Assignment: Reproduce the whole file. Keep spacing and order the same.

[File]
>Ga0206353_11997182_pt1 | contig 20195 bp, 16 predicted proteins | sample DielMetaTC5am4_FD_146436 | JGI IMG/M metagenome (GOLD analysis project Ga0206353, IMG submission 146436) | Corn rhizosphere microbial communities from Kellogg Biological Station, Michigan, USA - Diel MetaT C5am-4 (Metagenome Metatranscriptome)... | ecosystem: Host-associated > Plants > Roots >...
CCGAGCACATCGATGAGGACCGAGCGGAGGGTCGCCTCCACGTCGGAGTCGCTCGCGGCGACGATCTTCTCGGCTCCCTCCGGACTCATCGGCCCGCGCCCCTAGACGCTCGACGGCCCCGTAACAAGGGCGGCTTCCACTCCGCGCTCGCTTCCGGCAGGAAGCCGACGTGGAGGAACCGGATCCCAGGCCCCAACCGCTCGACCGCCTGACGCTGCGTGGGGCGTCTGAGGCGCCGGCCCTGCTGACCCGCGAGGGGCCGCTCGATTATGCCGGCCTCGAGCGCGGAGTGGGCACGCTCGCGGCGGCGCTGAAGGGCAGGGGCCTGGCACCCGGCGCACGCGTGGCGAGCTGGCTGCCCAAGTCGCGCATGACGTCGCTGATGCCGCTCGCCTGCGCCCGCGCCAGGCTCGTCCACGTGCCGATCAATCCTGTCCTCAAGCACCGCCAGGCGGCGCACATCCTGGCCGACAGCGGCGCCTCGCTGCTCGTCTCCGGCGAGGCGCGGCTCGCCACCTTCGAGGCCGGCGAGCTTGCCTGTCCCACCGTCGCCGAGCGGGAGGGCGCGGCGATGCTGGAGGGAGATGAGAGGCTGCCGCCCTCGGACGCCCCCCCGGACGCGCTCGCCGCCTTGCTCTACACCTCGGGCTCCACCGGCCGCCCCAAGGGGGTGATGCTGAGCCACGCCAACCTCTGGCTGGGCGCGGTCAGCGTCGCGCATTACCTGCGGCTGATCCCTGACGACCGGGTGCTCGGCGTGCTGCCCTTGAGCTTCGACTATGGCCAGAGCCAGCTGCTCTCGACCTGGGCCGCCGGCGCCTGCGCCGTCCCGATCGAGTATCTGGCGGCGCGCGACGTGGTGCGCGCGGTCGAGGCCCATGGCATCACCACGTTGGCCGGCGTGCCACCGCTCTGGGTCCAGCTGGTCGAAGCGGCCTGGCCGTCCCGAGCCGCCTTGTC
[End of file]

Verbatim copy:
>Ga0206353_11997182_pt1 | contig 20195 bp, 16 predicted proteins | sample DielMetaTC5am4_FD_146436 | JGI IMG/M metagenome (GOLD analysis project Ga0206353, IMG submission 146436) | Corn rhizosphere microbial communities from Kellogg Biological Station, Michigan, USA - Diel MetaT C5am-4 (Metagenome Metatranscriptome)... | ecosystem: Host-associated > Plants > Roots >...
CCGAGCACATCGATGAGGACCGAGCGGAGGGTCGCCTCCACGTCGGAGTCGCTCGCGGCGACGATCTTCTCGGCTCCCTCCGGACTCATCGGCCCGCGCCCCTAGACGCTCGACGGCCCCGTAACAAGGGCGGCTTCCACTCCGCGCTCGCTTCCGGCAGGAAGCCGACGTGGAGGAACCGGATCCCAGGCCCCAACCGCTCGACCGCCTGACGCTGCGTGGGGCGTCTGAGGCGCCGGCCCTGCTGACCCGCGAGGGGCCGCTCGATTATGCCGGCCTCGAGCGCGGAGTGGGCACGCTCGCGGCGGCGCTGAAGGGCAGGGGCCTGGCACCCGGCGCACGCGTGGCGAGCTGGCTGCCCAAGTCGCGCATGACGTCGCTGATGCCGCTCGCCTGCGCCCGCGCCAGGCTCGTCCACGTGCCGATCAATCCTGTCCTCAAGCACCGCCAGGCGGCGCACATCCTGGCCGACAGCGGCGCCTCGCTGCTCGTCTCCGGCGAGGCGCGGCTCGCCACCTTCGAGGCCGGCGAGCTTGCCTGTCCCACCGTCGCCGAGCGGGAGGGCGCGGCGATGCTGGAGGGAGATGAGAGGCTGCCGCCCTCGGACGCCCCCCCGGACGCGCTCGCCGCCTTGCTCTACACCTCGGGCTCCACCGGCCGCCCCAAGGGGGTGATGCTGAGCCACGCCAACCTCTGGCTGGGCGCGGTCAGCGTCGCGCATTACCTGCGGCTGATCCCTGACGACCGGGTGCTCGGCGTGCTGCCCTTGAGCTTCGACTATGGCCAGAGCCAGCTGCTCTCGACCTGGGCCGCCGGCGCCTGCGCCGTCCCGATCGAGTATCTGGCGGCGCGCGACGTGGTGCGCGCGGTCGAGGCCCATGGCATCACCACGTTGGCCGGCGTGCCACCGCTCTGGGTCCAGCTGGTCGAAGCGGCCTGGCCGTCCCGAGCCGCCTTGTC